With the commission vote pending on relocating the stadium site, there should no longer be any illusion about who is running the show for Miami’s return to MLS. Beckham remains the face of the team, but it’s Jorge Mas that is driving the direction of the club. From the moment he signed on as an owner, Mas began reshaping what MLS will be South Florida.
As far as we know, MLS itself is fine with this arrangement. With the expansion bid granted by public proclamation, it’s unlikely the League would strip Beckham’s group of the team. Either there is no violation of the agreement between league and ownership group on the stadium site change, or the weight of the Mas money is enough to convince MLS that a stadium in the urban core is not necessary for the new team to be successful.
This is the changing face of MLS expansion, even as we acknowledge that the league is more than happy to forgive certain requirements depending on the circumstance. Jorge and Jose Mas are the kind of ultra-enthusiastic, deep-pocketed owners MLS covets. Jorge Mas shares a lot in common with Atlanta United owner Arthur Blank. Both men have enough money that spending “big” in MLS terms won’t make a dent in their personal fortunes. Though Blank is also an NFL owner and has other sports concerns in Atlanta, both Blank and Mas see soccer as a vehicle for achieving other goals in their respective hometowns.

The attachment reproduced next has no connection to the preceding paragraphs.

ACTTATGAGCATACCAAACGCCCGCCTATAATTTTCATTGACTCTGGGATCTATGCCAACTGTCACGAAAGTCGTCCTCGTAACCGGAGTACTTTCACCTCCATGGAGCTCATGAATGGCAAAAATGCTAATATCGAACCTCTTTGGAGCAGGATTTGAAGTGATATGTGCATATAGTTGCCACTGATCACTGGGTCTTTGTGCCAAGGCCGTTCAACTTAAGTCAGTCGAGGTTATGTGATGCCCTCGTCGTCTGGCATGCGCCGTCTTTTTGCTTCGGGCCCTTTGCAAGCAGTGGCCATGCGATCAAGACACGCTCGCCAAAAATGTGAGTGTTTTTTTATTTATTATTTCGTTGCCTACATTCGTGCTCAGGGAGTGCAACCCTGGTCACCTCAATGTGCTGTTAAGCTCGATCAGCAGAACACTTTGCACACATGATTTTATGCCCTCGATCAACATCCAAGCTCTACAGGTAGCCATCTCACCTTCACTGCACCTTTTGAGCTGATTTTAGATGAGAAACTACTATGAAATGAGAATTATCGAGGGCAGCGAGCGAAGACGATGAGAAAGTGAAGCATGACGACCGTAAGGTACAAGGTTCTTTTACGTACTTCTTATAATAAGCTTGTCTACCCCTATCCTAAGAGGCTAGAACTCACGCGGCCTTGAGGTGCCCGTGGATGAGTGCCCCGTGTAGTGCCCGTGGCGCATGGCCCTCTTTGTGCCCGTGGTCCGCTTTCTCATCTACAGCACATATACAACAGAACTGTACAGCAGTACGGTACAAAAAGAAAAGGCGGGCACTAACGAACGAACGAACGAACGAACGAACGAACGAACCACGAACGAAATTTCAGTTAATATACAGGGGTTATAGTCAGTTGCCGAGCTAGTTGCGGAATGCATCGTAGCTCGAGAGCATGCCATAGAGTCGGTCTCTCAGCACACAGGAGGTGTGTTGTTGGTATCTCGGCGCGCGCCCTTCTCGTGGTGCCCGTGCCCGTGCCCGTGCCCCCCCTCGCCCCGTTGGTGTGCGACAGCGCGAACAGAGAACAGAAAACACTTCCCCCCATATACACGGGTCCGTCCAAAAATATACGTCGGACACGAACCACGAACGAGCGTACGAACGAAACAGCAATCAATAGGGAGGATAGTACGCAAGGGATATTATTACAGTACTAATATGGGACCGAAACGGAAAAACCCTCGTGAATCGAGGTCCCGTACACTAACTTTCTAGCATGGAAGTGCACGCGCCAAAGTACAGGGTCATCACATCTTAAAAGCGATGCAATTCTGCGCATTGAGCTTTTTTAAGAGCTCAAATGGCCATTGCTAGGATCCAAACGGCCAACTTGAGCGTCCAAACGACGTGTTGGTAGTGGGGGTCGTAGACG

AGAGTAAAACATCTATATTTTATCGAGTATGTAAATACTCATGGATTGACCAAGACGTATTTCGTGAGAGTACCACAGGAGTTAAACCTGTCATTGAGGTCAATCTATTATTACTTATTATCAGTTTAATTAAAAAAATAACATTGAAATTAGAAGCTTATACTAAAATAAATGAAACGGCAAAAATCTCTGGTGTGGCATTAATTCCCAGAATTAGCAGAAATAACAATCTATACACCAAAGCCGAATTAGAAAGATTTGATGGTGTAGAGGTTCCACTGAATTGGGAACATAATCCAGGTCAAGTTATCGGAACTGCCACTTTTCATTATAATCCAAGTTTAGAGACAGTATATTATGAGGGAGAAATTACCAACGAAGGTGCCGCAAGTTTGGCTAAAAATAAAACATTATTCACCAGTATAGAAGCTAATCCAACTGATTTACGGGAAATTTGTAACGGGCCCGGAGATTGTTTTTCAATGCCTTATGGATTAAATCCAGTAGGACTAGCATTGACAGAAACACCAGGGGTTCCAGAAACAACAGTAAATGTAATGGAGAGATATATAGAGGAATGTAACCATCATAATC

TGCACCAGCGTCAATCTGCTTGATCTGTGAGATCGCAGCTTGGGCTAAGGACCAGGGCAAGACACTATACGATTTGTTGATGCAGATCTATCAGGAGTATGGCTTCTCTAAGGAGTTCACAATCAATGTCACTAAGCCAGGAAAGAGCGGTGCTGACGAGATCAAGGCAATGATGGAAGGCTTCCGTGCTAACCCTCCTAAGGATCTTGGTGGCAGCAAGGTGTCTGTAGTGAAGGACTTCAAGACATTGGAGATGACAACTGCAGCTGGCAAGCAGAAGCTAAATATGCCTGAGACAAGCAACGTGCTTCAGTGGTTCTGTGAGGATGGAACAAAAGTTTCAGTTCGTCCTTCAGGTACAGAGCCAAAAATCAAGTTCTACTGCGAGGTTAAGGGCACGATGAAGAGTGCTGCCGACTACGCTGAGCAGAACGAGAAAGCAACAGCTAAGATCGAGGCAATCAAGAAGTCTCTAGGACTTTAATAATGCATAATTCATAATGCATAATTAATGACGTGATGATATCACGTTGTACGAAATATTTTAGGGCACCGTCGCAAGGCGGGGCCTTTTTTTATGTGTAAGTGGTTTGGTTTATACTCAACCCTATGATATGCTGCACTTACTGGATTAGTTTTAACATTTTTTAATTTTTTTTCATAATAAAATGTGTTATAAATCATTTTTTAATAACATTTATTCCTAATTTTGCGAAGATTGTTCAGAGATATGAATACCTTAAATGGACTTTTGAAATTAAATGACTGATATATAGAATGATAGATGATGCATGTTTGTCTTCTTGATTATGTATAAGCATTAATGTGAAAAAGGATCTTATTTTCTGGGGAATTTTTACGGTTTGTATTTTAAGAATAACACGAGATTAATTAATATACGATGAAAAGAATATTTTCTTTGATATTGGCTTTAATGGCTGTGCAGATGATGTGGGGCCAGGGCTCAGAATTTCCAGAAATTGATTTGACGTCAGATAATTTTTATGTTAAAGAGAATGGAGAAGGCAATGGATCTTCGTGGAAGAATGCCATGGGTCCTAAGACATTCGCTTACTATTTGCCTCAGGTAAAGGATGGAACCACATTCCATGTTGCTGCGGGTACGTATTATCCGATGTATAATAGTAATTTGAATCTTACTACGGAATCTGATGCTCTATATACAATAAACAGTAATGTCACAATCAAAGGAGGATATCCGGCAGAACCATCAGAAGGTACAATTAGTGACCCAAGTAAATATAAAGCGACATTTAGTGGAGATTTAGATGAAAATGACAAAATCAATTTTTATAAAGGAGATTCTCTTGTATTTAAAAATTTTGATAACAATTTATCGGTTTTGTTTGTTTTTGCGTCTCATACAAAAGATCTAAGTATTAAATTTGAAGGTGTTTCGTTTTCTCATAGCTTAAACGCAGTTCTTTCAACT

No stadium plan is without opposition. The Melreese project is no exception. A petition to save the golf course has collected more than 10,000 signatures and several high profile Miami natives have expressed their desire to keep things as they are.
The Mas brothers tend to get their way in Miami. Momentum appears to be on their side, even with so much of the plan remaining hidden from view. The long quest to lock down a site for Miami’s MLS stadium could finally be over in November when voters decide on selling Melreese to Beckham’s group. Maybe by then, the team will have an identity, something for potential fans to latch onto while boosting the cause of the stadium plan.
Things move slower down in South Florida, at least when it comes to putting together an MLS expansion team. It took four years for the bid to get a green light from the league. The ownership group of a team with no actual expense shifted more than once before added big pieces just in the last seven months. A stadium land acquisition process, complete with renderings of the proposed finished building, came and went.
A week from Friday, the Miami City Commission will vote on allowing the city’s voters to decide whether to sell Melreese in a no-bid deal to Beckham and his partners. That vote won’t happen until November, dragging things out another five months.
When it comes to Miami, Beckham, and MLS, that seems just about right. What’s another couple of months when we’ve been waiting for years?
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Graphic courtesy of MLS Communications